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dc.contributor.advisorPollack, Mark
dc.creatorEmmons, Cassandra
dc.date.accessioned2020-10-05T20:49:10Z
dc.date.available2020-10-05T20:49:10Z
dc.date.issued2014
dc.identifier.other910912498
dc.identifier.urihttp://hdl.handle.net/20.500.12613/454
dc.descriptionThis research project was completed as part of the course, Political Science (4891).
dc.description.abstractPast the time of traditional coups, today’s would-be dictators are seeking out more ambiguous ways to undercut democracy. These norm violations are often difficult to identify, and sometimes are conceived of as less threatening to outsiders. So, what can an intergovernmental organization do if its member states begin to violate common democratic norms in an ambiguous way? While some have claimed IGO action is determined by the violating state’s power or the pressure of third parties, few have explored the influence of an IGO’s structure and design on its decision to enforce norms. This paper explores some ambiguous measures being taken to undermine democracy, and seeks to disaggregate the complex process of IGO norm enforcement and subject the moving parts to initial scrutiny. In this paper, I assess the impact of five IGO characteristics on its decision to enforce democratic norms in member states: IGO composition or democratic density, democratic norm legalization, enforcement provisions, voting rules in the IGO’s intergovernmental branches, and delegation to the IGO’s supranational bodies. I develop six, independent hypotheses, relating one IGO characteristic to one aspect of the decision-making process. Using a pattern matching research design, I conduct a comparative case-study analysis of the Peruvian autogolpe facing the Organization of American States in 1992 and the Hungarian constitutional crisis challenging the European Union today to test each variable’s predicted effect.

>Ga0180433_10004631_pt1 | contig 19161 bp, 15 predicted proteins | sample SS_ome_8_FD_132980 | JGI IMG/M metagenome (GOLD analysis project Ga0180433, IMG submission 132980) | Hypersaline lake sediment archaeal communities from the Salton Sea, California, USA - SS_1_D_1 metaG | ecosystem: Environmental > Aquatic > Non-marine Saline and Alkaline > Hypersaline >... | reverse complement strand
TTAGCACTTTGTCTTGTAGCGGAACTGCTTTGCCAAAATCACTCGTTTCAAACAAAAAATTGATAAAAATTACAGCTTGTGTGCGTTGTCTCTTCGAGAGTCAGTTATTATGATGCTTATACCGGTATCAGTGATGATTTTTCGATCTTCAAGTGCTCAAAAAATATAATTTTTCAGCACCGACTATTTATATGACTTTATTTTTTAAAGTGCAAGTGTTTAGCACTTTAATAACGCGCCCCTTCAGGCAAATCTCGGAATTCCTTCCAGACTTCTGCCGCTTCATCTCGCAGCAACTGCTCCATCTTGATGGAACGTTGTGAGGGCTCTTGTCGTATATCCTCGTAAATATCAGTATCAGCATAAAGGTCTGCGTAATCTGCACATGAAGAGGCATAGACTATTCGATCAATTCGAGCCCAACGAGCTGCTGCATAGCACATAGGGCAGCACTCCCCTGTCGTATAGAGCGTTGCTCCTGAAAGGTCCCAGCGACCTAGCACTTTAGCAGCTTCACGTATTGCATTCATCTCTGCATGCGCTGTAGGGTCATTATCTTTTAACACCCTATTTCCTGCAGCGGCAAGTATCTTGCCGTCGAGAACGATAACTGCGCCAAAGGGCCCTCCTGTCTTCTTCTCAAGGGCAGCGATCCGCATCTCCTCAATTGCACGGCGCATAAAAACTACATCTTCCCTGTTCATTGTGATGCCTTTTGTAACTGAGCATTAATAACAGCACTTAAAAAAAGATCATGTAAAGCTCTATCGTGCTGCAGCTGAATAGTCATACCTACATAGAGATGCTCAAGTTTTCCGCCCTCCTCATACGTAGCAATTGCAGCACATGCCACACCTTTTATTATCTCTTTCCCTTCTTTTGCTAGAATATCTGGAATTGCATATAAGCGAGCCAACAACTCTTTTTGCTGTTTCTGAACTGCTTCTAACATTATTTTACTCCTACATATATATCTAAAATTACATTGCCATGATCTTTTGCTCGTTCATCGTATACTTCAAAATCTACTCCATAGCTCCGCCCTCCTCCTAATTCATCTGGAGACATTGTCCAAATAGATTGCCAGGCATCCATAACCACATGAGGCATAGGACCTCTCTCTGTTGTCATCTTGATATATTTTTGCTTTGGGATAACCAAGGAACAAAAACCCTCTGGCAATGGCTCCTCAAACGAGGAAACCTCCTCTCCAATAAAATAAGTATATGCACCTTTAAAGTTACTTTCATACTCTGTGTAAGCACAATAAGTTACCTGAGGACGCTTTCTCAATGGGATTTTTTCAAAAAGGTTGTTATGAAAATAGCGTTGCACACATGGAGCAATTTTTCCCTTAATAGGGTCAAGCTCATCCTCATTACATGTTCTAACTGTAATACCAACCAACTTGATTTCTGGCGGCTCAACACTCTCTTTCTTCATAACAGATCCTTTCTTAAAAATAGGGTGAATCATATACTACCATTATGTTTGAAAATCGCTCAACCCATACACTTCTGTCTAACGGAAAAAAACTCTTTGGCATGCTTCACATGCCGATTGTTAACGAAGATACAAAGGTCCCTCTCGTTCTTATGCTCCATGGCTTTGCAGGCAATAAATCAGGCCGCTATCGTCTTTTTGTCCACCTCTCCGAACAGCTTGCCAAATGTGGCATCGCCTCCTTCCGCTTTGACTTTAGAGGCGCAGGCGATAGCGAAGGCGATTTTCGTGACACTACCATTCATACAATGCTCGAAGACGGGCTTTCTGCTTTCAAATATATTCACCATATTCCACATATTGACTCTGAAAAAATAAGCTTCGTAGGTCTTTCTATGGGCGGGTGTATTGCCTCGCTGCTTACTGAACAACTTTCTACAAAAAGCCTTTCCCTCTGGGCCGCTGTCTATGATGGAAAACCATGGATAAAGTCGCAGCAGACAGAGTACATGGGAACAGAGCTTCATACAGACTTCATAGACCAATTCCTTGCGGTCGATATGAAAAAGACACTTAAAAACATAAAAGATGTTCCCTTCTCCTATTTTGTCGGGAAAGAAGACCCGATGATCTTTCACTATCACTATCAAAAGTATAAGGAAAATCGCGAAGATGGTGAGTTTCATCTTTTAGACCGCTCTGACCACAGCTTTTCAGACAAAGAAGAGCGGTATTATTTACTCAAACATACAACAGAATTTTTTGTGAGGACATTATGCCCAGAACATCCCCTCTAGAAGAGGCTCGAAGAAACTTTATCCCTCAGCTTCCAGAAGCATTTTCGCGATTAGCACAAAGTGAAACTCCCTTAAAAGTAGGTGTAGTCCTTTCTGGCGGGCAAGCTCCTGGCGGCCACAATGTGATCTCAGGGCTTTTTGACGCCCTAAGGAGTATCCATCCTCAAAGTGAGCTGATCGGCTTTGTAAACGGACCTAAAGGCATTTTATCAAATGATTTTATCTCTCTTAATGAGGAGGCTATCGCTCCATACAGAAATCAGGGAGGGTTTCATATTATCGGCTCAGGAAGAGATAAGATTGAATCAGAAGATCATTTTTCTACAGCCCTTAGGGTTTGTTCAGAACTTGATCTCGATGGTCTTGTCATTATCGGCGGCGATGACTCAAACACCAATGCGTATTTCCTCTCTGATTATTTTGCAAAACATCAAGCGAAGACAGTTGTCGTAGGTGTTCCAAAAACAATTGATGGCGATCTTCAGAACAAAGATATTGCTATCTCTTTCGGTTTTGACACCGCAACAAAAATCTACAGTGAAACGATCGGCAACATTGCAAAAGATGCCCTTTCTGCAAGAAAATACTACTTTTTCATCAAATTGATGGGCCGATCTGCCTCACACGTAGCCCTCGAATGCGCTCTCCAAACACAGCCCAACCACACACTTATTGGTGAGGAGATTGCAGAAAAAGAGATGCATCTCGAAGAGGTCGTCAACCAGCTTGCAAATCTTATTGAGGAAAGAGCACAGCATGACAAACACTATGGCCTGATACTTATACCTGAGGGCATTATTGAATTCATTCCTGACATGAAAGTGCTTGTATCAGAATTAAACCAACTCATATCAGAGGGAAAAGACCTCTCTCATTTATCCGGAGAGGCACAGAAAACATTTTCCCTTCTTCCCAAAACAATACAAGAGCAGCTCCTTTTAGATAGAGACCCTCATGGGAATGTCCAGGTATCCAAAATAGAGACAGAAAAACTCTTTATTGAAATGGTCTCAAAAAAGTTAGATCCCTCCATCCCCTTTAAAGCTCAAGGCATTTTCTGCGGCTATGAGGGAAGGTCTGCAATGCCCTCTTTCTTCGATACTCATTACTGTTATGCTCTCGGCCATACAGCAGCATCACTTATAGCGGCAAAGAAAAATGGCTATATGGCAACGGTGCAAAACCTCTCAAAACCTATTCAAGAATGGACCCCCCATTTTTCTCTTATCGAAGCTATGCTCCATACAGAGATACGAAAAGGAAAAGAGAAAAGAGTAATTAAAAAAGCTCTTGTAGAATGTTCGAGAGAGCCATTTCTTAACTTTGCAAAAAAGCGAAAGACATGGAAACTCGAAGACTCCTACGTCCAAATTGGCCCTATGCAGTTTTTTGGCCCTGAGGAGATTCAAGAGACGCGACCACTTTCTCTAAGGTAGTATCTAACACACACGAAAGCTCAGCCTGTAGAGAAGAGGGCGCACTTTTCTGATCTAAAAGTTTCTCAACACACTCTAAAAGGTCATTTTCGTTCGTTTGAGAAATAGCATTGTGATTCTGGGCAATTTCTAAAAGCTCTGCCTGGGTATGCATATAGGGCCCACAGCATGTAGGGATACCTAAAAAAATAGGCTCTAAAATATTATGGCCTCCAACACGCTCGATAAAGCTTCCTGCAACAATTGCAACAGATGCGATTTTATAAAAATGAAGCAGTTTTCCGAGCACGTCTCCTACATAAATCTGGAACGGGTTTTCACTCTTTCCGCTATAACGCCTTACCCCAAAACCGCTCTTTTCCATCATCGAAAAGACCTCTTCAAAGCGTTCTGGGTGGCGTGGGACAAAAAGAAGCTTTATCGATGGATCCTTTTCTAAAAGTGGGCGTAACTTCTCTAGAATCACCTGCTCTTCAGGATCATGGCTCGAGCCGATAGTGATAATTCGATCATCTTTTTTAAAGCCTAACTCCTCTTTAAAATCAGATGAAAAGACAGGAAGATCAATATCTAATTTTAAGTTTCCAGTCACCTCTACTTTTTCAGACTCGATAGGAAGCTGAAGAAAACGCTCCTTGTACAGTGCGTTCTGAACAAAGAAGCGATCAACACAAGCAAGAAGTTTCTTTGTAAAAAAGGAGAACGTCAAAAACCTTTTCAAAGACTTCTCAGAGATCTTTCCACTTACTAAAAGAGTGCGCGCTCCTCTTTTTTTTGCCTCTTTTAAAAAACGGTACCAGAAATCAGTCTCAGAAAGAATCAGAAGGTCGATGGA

dc.format.extent90 pages
dc.languageEnglish
dc.language.isoeng
dc.publisherTemple University. Libraries
dc.relation.ispartofTemple Undergraduate Research Prize Winners
dc.rightsIN COPYRIGHT- This Rights Statement can be used for an Item that is in copyright. Using this statement implies that the organization making this Item available has determined that the Item is in copyright and either is the rights-holder, has obtained permission from the rights-holder(s) to make their Work(s) available, or makes the Item available under an exception or limitation to copyright (including Fair Use) that entitles it to make the Item available.
dc.rights.urihttp://rightsstatements.org/vocab/InC/1.0/
dc.titleAmbiguous Attacks on Democracy in Europe and the Americas: What can intergovernmental organizations do?
dc.typeText
dc.type.genreResearch project
dc.contributor.groupTemple University. Honors Program
dc.description.departmentPolitical Science
dc.relation.doihttp://dx.doi.org/10.34944/dspace/436
dc.ada.noteFor Americans with Disabilities Act (ADA) accommodation, including help with reading this content, please contact scholarshare@temple.edu
dc.description.awardThe Library Prize for Undergraduate Research
dc.description.schoolcollegeTemple University. College of Liberal Arts
refterms.dateFOA2020-10-05T20:49:10Z


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